the affective dynamism


Posted By on Oct 31, 2017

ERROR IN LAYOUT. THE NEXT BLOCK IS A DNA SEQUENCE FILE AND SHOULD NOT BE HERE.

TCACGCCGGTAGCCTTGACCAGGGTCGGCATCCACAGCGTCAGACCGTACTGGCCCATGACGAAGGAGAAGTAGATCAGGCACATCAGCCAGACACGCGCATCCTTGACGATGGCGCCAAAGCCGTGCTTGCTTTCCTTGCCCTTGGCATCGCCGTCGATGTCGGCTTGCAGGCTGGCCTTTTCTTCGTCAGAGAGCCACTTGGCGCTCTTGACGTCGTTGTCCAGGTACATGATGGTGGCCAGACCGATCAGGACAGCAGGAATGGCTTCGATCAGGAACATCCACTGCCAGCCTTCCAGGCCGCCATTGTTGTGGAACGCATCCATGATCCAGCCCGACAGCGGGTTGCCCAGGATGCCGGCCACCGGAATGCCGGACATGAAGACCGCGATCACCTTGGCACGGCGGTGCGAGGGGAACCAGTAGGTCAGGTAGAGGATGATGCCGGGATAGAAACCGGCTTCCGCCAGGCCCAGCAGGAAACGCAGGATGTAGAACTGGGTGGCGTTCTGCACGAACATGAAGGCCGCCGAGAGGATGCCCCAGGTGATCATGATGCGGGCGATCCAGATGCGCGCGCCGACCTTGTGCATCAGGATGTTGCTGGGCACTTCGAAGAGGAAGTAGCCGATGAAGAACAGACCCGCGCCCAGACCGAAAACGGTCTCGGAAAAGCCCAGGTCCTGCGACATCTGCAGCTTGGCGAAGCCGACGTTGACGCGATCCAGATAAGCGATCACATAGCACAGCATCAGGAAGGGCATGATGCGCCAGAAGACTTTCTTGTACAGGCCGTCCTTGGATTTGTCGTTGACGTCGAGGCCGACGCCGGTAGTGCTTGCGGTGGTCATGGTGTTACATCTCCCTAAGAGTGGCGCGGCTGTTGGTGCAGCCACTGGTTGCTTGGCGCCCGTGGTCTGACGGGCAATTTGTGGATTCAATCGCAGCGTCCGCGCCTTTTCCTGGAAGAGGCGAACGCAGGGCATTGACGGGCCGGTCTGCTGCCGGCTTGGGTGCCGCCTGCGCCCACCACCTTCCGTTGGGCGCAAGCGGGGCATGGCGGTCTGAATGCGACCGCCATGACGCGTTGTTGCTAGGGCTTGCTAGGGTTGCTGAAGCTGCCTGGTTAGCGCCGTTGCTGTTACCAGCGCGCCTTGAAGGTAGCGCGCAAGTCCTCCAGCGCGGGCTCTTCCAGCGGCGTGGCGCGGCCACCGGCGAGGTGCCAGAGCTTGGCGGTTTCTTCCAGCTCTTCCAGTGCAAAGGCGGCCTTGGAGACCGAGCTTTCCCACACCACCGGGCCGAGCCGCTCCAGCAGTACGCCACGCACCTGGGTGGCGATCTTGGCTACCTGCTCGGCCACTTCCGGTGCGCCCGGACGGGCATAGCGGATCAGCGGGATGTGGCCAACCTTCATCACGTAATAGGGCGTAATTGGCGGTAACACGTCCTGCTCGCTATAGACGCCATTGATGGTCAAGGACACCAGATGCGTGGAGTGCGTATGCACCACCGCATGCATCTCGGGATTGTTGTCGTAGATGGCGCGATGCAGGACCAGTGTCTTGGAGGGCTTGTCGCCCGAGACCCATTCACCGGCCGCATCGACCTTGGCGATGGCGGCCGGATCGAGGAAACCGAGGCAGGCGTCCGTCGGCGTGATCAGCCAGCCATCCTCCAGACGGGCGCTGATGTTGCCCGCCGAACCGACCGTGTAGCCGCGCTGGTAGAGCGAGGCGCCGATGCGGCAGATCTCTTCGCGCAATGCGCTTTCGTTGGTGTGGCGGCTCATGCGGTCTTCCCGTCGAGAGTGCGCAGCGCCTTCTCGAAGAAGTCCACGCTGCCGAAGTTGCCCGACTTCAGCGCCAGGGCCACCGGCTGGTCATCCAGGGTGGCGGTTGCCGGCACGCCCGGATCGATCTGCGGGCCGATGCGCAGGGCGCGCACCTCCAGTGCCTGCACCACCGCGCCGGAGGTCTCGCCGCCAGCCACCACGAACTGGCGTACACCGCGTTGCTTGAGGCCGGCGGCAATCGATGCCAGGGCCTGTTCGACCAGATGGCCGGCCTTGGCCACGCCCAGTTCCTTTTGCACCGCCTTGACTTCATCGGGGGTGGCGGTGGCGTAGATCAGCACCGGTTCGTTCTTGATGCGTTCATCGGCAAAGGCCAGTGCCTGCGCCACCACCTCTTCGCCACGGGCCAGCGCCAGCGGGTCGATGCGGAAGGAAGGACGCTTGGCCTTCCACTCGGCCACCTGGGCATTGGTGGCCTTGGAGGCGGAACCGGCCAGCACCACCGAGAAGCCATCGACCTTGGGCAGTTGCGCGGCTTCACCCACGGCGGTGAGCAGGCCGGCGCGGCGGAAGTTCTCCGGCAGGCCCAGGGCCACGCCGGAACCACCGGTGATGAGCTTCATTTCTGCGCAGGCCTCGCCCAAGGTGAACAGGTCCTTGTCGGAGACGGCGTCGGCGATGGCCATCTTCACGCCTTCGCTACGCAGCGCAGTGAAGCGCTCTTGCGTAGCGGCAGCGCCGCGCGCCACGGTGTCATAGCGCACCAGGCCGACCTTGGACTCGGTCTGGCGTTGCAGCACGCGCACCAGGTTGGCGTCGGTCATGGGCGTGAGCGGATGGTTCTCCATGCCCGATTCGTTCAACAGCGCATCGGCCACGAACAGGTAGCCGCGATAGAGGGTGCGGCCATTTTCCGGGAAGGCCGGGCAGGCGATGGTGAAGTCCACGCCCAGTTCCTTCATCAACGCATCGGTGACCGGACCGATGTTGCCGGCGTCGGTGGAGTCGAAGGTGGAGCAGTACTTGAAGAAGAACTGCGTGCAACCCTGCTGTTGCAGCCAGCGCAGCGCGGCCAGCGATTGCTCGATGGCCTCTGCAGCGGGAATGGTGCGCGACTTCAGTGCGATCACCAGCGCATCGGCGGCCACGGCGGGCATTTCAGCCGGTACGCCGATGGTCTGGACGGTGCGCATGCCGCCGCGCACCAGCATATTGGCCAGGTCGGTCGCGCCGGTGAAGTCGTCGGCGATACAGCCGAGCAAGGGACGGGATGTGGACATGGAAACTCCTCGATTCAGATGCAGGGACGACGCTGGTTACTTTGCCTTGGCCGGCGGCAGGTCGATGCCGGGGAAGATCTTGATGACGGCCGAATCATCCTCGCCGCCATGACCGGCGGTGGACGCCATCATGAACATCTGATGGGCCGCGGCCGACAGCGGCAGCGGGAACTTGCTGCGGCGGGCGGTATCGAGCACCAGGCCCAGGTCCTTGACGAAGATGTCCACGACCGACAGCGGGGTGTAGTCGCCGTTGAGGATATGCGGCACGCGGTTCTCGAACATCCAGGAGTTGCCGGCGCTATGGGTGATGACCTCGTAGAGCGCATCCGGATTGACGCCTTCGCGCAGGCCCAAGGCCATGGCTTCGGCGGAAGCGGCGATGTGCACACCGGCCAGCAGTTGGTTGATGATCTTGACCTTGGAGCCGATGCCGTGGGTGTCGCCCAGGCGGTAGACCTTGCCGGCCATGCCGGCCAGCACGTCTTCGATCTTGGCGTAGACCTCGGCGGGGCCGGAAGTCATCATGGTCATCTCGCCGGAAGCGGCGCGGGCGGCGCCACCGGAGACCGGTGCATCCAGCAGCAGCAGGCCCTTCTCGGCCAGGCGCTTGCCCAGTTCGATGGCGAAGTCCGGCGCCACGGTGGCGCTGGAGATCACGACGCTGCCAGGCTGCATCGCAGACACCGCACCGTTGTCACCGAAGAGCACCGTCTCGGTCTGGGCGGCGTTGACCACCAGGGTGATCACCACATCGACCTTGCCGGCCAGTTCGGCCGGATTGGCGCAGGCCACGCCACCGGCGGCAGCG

Yesterday (Oct. 30) we had a kind of midterm All-Camaldolese gathering. Fr. Arthur had already been here for his annual retreat, and then Andrew, Bede and Ivan came down Sunday night, as well as Daniel, Stephen and David up from SLO Monday for a chapter meeting and a celebration of the transfer of Br. Ivan’s stability to New Camaldoli. We took the occasion to also clothe Bryan Lei as a postulant. This was my homily for Mass. The great psychoanalyst Karl Jung once wrote that he thought life seemed to have gone out of the churches in the West, and as its next dwelling place the Holy Spirit appears to have selected the human individual. When I read that, I thought it was kind of funny. What the great psychotherapist had stumbled upon, of course, was Christianity, as evidenced in the first reading today, a theme that appears so often in Paul’s Letter to the Romans: The Spirit of God dwells in you… We received a spirit of adoption… the Holy Spirit bears witness with our spirit. Jesus’ own prayer––Abba, Father!––has been implanted in us.[1] This was never about buildings and institutions; it has always been about human beings. The line, by the way, that is the entrance antiphon for the Solemnity of Pentecost, the birthday of the Church, is not singing about the flames resting on top of our heads like tongues, or pouring over us, but from earlier in this same Letter to the Romans, the love of God is poured into our hearts by the Spirit living in us,[2] and then we become living stones. This was not the central message that I heard about the gospel growing up. It was the ground shifting revelation that came upon me when I discovered contemplative prayer, meditation, and monasticism in general, and now it seems so obvious to me. It’s one of those things that when you know what to look for you start to see it and hear it everywhere. And every time I hear it I get excited all over again. We just heard this quote the other day from Hillary of Poitiers at Vigils, in his commentary about the rebuilding of the Temple under Cyrus: So where is the Lord’s seat and eternal dwelling place now? What precisely is that temple which is fit for [God’s] habitation? It is the one of which it is said [then he quotes Paul’s letter to the Corinthians]: You are the temple of God and the Spirit of God dwells in you. This is God’s house and temple; it is full of the teaching and the power of God,...